https://www.readbyqxmd.com/read/28075234/different-outcomes-require-different-explanations
#10
Ralf Wölfer, Miles Hewstone
No abstract text is available yet for this article.
January 1, 2017: Psychological Science
https://www.readbyqxmd.com/read/28075224/integrating-approaches-requires-more-than-a-division-of-labor
#11
Catharine P Cross, Anne Campbell
No abstract text is available yet for this article.
January 1, 2017: Psychological Science
https://www.readbyqxmd.com/read/28074675/the-emergence-of-an-abstract-grammatical-category-in-children-s-early-speech
#12
Stephan C Meylan, Michael C Frank, Brandon C Roy, Roger Levy
How do children begin to use language to say things they have never heard before? The origins of linguistic productivity have been a subject of heated debate: Whereas generativist accounts posit that children's early language reflects the presence of syntactic abstractions, constructivist approaches instead emphasize gradual generalization derived from frequently heard forms. In the present research, we developed a Bayesian statistical model that measures the degree of abstraction implicit in children's early use of the determiners "a" and "the...
January 1, 2017: Psychological Science
https://www.readbyqxmd.com/read/28059682/birds-of-a-feather-do-flock-together
#13
Wu Youyou, H Andrew Schwartz, David Stillwell, Michal Kosinski
Friends and spouses tend to be similar in a broad range of characteristics, such as age, educational level, race, religion, attitudes, and general intelligence. Surprisingly, little evidence has been found for similarity in personality-one of the most fundamental psychological constructs. We argue that the lack of evidence for personality similarity stems from the tendency of individuals to make personality judgments relative to a salient comparison group, rather than in absolute terms (i.e., the reference-group effect), when responding to the self-report and peer-report questionnaires commonly used in personality research...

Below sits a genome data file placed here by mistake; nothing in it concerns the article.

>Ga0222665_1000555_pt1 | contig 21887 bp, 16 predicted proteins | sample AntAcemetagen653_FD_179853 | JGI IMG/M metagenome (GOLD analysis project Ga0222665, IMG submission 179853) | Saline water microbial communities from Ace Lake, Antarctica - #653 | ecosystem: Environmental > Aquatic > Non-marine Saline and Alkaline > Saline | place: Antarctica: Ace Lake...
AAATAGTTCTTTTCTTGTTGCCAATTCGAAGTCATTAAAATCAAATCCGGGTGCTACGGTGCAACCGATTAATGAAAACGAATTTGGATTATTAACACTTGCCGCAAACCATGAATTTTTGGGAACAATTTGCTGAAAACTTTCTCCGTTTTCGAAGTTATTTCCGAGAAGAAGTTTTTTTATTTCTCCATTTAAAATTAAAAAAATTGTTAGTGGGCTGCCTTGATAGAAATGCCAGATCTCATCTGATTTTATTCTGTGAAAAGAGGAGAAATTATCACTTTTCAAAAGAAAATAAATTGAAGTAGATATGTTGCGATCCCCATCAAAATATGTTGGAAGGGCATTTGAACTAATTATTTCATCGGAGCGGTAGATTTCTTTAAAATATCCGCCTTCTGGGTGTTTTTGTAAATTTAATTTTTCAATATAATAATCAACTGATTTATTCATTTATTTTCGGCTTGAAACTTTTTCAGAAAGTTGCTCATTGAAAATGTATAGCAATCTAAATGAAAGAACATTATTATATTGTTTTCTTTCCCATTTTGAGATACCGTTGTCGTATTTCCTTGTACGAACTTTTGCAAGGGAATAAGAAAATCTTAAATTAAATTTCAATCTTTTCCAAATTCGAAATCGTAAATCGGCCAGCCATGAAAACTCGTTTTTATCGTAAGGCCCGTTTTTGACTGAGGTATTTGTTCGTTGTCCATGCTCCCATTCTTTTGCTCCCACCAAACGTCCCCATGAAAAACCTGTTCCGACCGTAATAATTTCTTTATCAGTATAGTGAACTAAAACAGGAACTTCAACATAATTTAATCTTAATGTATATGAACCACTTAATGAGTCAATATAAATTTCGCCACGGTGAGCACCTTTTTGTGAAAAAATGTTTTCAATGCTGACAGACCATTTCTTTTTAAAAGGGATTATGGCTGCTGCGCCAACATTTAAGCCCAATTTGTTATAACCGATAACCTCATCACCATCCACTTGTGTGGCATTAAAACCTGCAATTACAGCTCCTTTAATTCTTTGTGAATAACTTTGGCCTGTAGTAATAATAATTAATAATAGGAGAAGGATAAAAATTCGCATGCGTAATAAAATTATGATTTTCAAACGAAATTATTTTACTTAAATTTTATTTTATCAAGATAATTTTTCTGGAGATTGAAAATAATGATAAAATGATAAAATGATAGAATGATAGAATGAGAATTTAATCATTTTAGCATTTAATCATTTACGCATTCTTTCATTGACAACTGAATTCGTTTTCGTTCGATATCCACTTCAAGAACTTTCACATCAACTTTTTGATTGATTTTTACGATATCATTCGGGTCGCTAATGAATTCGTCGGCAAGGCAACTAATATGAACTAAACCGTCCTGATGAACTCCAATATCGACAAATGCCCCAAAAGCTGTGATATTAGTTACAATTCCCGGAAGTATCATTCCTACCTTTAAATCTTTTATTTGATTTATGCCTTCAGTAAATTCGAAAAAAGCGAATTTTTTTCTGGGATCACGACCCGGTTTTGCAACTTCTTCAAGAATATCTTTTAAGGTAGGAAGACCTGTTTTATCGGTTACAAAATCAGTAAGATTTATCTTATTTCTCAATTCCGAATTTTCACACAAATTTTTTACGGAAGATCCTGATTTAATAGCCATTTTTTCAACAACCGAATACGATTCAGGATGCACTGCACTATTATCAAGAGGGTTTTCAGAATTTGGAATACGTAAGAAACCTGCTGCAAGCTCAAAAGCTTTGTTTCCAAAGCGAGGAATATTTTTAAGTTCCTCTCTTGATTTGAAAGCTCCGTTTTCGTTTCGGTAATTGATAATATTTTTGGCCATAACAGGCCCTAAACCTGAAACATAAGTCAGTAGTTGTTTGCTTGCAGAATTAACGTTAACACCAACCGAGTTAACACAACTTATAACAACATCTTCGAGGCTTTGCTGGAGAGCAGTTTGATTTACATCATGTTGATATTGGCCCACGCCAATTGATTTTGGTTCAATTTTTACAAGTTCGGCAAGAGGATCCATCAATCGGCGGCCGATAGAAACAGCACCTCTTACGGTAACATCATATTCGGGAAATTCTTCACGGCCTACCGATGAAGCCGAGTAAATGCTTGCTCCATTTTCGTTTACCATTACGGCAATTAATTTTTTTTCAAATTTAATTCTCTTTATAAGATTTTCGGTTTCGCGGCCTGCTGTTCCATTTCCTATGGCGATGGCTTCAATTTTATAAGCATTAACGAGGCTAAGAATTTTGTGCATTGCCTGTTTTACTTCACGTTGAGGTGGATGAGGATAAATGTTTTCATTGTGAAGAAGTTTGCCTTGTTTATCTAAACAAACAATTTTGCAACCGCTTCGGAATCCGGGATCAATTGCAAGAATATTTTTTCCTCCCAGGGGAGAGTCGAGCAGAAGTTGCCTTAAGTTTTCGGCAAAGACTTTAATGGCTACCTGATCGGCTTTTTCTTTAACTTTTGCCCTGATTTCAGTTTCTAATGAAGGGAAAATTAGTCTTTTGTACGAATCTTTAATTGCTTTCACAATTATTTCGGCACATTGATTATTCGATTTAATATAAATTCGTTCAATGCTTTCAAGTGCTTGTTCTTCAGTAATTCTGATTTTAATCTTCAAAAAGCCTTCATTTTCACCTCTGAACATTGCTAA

January 1, 2017: Psychological Science
https://www.readbyqxmd.com/read/28056212/a-preregistered-study-of-competing-predictions-suggests-that-men-do-overestimate-women-s-sexual-intent
#14
Damian R Murray, Sean C Murphy, William von Hippel, Robert Trivers, Martie G Haselton
No abstract text is available yet for this article.
January 1, 2017: Psychological Science
https://www.readbyqxmd.com/read/28056211/reply-to-a-preregistered-study-of-competing-predictions-suggests-that-men-do-overestimate-women-s-sexual-intent
#15
Carin Perilloux, Robert Kurzban
No abstract text is available yet for this article.
January 1, 2017: Psychological Science
https://www.readbyqxmd.com/read/28036236/ensemble-perception-of-dynamic-emotional-groups
#16
Elric Elias, Michael Dyer, Timothy D Sweeny
Crowds of emotional faces are ubiquitous, so much so that the visual system utilizes a specialized mechanism known as ensemble coding to see them. In addition to being proximally close, members of emotional crowds, such as a laughing audience or an angry mob, often behave together. The manner in which crowd members behave-in sync or out of sync-may be critical for understanding their collective affect. Are ensemble mechanisms sensitive to these dynamic properties of groups? Here, observers estimated the average emotion of a crowd of dynamic faces...
December 1, 2016: Psychological Science